Thursday, January 30, 2014

Re-carpeting Your Old Flight Cases

Buenos dias, amigos!

Flight cases are a staple of the professional music world, and they are used to transport and protect countless items that are needed for performances everywhere you look. They are custom made by companies such as Anvil, Calzone and Jan-Al, and they are ungodly expensive to buy new. But they are worth every penny.

I have quite a few that I use for shows that I put on, transporting cables, mixers, wireless systems, computer monitors, microphones and amplifiers. I picked up most of mine from Craigslist, often paying 10 to 25% of what they cost new. But, many times the foam inside has gone bad (crumbly or sticky), or is not configured how I want it to be, which can be a drag.

But I hardly ever fly with them or transport really fragile things, so I usually tear the foam out and line them with carpet. This makes for a neat appearance and actually frees up a lot more room inside the cases. As a public service, I thought it would be nice to share my technique for fixing up my old flight cases.

1. Tear the old foam out and clean up the insides. This is the worst part. It is best to go slowly and tear out the foam in big chunks. Remaining bits can be removed with a razor blade scraper and possibly some rough sandpaper. It does not have to look perfect, but get the surfaces as flat as you can. When you are done, give the insides a once-over with a shop vac to get all the little bits out.

2. Spray paint all of the corners and edges. This is a nice-to-do item, as it is nearly impossible to get the carpet cut close enough to the edges so that the light-colored plywood does not show through. I use black semi-gloss spray paint in all of the corners and on the edges that the carpet butts up against. If you don’t have spray paint you can use a Sharpie around the edges after you are all done, but it will be a hassle and will not look as good.

3. Cut the carpet to fit. I use rolls of gray indoor/outdoor carpet that I get from Lowe’s or Home Depot. They come in rolls of 6 feet by 8 feet, and cost about 20 bucks. This carpet is durable and looks classy, and each roll will do quite a few cases (I think I got 5 cases out of my last roll). Get a flat surface, such as a folding table) to work on, so you do not have to spread the carpet out on the floor while you work. I use a contractor’s straight-edge to get even edges, and trim the carpet with a box cutter or a pair of industrial scissors. Fit all of your pieces up in the case before your start gluing, because if something does not fit it is really messy to undo your mistakes once it is all stuck together. I usually trim the carpet so it extends up to the extruded aluminum around the opening edges.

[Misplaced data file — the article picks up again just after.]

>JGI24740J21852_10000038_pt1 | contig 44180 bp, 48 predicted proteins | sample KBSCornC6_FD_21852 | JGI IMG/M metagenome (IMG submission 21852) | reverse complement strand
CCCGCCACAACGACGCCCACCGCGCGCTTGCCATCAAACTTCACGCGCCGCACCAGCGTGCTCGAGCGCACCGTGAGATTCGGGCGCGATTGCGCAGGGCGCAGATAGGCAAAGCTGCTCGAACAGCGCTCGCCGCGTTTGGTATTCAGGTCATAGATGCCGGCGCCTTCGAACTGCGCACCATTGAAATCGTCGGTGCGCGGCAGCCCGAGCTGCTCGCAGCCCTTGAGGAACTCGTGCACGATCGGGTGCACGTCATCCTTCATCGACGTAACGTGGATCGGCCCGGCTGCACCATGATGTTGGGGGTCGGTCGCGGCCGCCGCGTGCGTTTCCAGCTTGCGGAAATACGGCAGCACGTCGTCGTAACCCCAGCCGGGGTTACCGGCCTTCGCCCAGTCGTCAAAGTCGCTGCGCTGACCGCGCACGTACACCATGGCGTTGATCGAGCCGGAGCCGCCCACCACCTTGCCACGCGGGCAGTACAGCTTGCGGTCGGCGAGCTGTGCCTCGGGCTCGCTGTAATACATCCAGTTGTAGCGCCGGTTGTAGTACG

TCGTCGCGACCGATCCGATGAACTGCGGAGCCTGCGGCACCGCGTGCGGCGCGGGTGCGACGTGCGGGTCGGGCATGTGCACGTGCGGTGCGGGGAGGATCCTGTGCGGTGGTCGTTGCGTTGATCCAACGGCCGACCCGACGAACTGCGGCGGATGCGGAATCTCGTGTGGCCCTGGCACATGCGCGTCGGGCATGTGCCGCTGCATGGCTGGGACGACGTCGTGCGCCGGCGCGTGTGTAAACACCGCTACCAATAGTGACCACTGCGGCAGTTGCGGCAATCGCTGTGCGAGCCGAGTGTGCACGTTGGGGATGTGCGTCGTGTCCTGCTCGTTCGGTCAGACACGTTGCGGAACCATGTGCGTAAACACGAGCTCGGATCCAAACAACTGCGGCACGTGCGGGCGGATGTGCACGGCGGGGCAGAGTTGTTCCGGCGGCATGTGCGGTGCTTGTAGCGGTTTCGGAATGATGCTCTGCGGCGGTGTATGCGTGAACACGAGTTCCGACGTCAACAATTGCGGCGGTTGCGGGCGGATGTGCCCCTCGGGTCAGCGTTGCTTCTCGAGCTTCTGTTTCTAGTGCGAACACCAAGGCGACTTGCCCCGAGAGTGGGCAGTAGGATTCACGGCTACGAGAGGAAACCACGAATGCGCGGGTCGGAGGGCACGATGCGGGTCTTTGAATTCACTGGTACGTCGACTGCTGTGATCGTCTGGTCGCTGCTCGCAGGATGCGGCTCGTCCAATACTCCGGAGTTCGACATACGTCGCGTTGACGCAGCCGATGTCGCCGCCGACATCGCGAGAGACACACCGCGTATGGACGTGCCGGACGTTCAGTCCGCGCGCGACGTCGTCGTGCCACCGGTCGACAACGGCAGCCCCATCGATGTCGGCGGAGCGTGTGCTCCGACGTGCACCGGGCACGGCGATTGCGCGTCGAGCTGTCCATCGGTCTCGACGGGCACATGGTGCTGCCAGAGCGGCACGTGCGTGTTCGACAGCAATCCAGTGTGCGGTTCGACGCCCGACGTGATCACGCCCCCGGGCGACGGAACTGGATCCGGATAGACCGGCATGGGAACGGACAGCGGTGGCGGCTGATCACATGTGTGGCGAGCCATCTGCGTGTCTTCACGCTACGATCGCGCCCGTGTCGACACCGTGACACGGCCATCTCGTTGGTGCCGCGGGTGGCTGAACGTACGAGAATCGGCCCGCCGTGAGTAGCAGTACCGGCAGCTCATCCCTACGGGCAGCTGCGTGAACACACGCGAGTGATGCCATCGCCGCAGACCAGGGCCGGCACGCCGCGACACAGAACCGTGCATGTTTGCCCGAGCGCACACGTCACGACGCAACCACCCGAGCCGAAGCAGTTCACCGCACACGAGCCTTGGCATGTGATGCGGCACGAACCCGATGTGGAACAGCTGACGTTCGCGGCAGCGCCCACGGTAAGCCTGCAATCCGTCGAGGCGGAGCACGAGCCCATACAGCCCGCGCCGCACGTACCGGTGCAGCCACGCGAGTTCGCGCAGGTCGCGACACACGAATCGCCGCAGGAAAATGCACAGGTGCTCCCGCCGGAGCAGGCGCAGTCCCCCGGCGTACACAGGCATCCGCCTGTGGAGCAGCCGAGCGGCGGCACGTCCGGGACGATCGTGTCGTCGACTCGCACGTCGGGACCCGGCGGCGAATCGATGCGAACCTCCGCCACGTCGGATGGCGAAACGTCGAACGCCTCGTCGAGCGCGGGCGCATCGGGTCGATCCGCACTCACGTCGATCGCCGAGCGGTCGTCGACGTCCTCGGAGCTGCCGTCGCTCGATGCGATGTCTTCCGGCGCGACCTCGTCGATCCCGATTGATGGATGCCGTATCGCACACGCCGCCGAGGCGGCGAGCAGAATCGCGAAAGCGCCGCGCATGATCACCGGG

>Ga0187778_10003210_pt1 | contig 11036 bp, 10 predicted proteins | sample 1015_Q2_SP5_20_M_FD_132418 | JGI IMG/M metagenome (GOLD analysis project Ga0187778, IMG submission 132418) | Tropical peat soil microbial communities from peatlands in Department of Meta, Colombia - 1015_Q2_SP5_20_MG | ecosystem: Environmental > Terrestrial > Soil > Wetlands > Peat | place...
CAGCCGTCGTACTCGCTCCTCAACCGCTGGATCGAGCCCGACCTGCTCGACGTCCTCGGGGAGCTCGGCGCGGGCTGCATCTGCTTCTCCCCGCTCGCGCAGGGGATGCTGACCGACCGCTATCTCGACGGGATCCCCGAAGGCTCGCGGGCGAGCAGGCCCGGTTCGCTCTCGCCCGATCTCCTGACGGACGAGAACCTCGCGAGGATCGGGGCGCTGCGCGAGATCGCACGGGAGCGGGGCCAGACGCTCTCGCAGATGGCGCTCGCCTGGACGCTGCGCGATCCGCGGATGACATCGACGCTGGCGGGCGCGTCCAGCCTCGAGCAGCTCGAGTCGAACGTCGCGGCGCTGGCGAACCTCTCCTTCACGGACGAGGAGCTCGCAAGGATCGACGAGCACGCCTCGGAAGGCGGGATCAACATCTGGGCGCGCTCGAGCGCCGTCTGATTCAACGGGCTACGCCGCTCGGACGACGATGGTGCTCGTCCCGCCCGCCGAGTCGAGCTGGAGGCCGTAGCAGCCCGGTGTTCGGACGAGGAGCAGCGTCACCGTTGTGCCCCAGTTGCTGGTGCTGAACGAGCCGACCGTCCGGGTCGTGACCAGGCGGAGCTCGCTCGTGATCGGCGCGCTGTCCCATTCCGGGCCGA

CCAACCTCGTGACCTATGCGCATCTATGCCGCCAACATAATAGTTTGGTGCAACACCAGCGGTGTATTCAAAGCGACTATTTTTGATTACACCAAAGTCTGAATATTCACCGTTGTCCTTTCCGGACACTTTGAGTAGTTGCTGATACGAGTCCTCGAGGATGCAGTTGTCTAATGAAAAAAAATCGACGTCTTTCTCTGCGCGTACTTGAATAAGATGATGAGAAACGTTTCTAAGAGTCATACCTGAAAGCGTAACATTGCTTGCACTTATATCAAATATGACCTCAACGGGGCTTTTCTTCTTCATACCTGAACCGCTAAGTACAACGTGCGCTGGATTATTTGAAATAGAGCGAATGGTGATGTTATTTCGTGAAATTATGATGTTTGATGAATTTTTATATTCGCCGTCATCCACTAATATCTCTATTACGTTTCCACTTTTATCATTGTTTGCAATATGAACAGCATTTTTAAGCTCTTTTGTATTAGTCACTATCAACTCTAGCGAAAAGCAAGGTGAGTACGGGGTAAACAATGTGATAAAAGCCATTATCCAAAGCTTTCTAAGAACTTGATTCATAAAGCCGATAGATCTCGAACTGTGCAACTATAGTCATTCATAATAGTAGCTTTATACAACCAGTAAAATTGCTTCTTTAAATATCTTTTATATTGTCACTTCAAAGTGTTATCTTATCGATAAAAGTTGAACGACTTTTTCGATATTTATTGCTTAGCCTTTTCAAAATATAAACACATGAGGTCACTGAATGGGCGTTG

4. Glue the carpet in. I use 3M Super 77 Spray Adhesive which has been an automotive upholsterer standby for ages. It runs about ten bucks per can also from Lowe’s or Home Depot. Make sure you are in a well-ventilated area with no open flames when you use this stuff, and wear a mask, disposable gloves and eye protection. The glue will go everywhere, so wear old clothes and put down some newspapers while keeping this process away from any items you do not want glue on. DO NOT SPRAY THE GLUE OUTSIDE ON A WINDY DAY. I only apply the glue to the back of the carpet, not the inside of the flight case, and I make sure that I get the glue all the way to the edges of the fabric. After waiting a minute or two it is ok to lay the carpet in the box, lining up the edges carefully and trying not to get any wrinkles in the fabric. It is a good idea to wear disposable gloves during this phase of construction too.

That is about it. It is a good idea to leave the case open for a day or two so it can air out because it will smell like spray paint and glue for a while. By the way, leaving it out in the sun speeds this process up a bit. I hope this helps, and drop me a line if you have any questions.


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